|Publication number||US7415460 B1|
|Application number||US 11/953,425|
|Publication date||19 Aug 2008|
|Filing date||10 Dec 2007|
|Priority date||10 Dec 2007|
|Publication number||11953425, 953425, US 7415460 B1, US 7415460B1, US-B1-7415460, US7415460 B1, US7415460B1|
|Inventors||Anthony H. Phillips, Edward J. Slattery|
|Original Assignee||International Business Machines Corporation|
|Export Citation||BiBTeX, EndNote, RefMan|
|Patent Citations (30), Non-Patent Citations (11), Referenced by (26), Classifications (12), Legal Events (4)|
|External Links: USPTO, USPTO Assignment, Espacenet|
1. Fields of the Invention
The present invention relates to keyword searching. More particularly, the present invention relates to customizing search engine results.
2. Description of the Prior Art
Search engines have become the dominant way to access information on the Internet, providing ease of use and accurate results. Typically, search results generated from a search engine comprise a list of URLs (Uniform Resource Locator) of web sites. However, there are many occasions when the web sites that a user is interested in are scattered throughout the results. Often the results of interest do not appear on the first page but in subsequent result pages. This behavior may disappoint a user, if the user wishes to distribute the search results to other users (or perhaps store the search query string in a document). The Google™ Similar Pages feature serves only to find similar documents and does not provide accurate documents.
For example, when a user clicks on the “Similar Pages” link for a search result Google™ automatically bring web pages that are related to this result. The Similar Pages feature can be used for many purposes. If a user likes a particular site's content, but wish it had more, Similar Pages can find sites with similar content with which the user may be unfamiliar. If a user is looking for product information, Similar Pages can find competitive information so the user can make direct comparisons. If a user is interested in researching a particular field, Similar Pages can help the user find a large number of resources very quickly, without having to worry about selecting the right keywords.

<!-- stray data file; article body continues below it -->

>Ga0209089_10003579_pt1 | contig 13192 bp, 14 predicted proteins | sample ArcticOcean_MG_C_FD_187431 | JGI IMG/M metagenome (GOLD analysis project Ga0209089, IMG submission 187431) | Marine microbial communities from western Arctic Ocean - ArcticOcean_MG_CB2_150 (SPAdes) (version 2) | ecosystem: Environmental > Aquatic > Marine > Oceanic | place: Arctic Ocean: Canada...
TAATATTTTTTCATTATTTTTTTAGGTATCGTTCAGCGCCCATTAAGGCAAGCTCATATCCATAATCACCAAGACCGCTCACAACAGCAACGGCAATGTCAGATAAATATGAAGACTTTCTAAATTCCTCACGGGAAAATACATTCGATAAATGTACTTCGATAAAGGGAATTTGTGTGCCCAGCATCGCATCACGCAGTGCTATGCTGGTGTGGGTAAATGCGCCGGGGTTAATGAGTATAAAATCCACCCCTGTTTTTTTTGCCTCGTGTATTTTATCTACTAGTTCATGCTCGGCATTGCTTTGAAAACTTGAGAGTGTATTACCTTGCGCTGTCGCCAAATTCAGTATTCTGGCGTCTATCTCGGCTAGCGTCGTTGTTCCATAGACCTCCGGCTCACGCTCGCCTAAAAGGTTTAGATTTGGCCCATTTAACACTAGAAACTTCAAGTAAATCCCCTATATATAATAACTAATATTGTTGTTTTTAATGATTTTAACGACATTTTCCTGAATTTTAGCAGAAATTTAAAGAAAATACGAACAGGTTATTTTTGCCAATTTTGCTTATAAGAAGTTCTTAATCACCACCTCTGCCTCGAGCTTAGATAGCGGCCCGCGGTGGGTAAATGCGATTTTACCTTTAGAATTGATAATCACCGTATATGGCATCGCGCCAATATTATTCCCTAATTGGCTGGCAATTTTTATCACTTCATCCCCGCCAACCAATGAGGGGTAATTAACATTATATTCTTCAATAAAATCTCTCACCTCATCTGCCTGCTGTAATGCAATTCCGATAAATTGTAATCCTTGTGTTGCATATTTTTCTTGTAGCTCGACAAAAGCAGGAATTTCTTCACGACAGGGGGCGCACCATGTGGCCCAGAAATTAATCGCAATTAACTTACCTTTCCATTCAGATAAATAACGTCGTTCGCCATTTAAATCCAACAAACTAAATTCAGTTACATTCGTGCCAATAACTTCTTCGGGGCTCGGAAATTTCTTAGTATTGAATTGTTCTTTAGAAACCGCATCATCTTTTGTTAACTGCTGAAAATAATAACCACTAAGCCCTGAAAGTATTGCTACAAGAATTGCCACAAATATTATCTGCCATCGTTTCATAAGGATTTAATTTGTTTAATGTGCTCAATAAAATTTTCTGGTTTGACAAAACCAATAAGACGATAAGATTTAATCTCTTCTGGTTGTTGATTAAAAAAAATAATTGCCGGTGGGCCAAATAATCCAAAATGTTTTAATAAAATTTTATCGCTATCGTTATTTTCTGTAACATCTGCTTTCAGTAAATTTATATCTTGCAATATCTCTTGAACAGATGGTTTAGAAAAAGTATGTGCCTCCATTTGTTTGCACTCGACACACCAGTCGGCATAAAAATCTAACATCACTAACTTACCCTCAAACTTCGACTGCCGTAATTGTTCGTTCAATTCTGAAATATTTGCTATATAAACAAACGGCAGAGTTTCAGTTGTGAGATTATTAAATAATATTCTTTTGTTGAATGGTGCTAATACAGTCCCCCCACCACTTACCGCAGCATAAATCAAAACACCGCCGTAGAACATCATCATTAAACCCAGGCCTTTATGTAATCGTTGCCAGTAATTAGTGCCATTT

However, the more specialized a page is, the fewer results the existing search engines can find for a user. For example, the Similar Pages feature of Google™ may not be able to find related pages for a personal home page, if it does not have enough information to associate other pages with it. Also, if companies use multiple URLs for their pages (such as company.com and www.company.com), Similar Pages may have little information on one URL, but lots on the other.
Therefore, it would be desirable to have a search engine and a method for providing more accurate search result documents.
The present invention describes an additional feature to current existing search engines such as YahooŽ, GoogleŽ, etc.
A user selects documents (web pages, PDFs, or any other documents returned) in search results generated from a search engine and enters a position, which specifies how high the selected documents shall appear on search results. In one embodiment, default values may be used for the position. The search engine extracts keywords from the selected documents, and produce overall ranking of extracted keywords by performing content analysis. The search engine runs search and generates search results based on one or more of top ranked keywords. If the search results do not include the selected documents within the entered position in the search results, the search engine runs search using more of top ranked keywords. If the selected documents are returned within entered position in search results, the keywords that used to generate the search results are returned as a best matching search keyword to the user. Then, the user can obtain the best matching search keyword that generates the selected documents as search results as well as other documents related to the best matching search keyword.
The accompanying drawings are included to provide a further understanding of the present invention, and are incorporated in and constitute a part of this specification. The drawings illustrate embodiments of the invention and, together with the description, serve to explain the principles of the invention. In the drawings,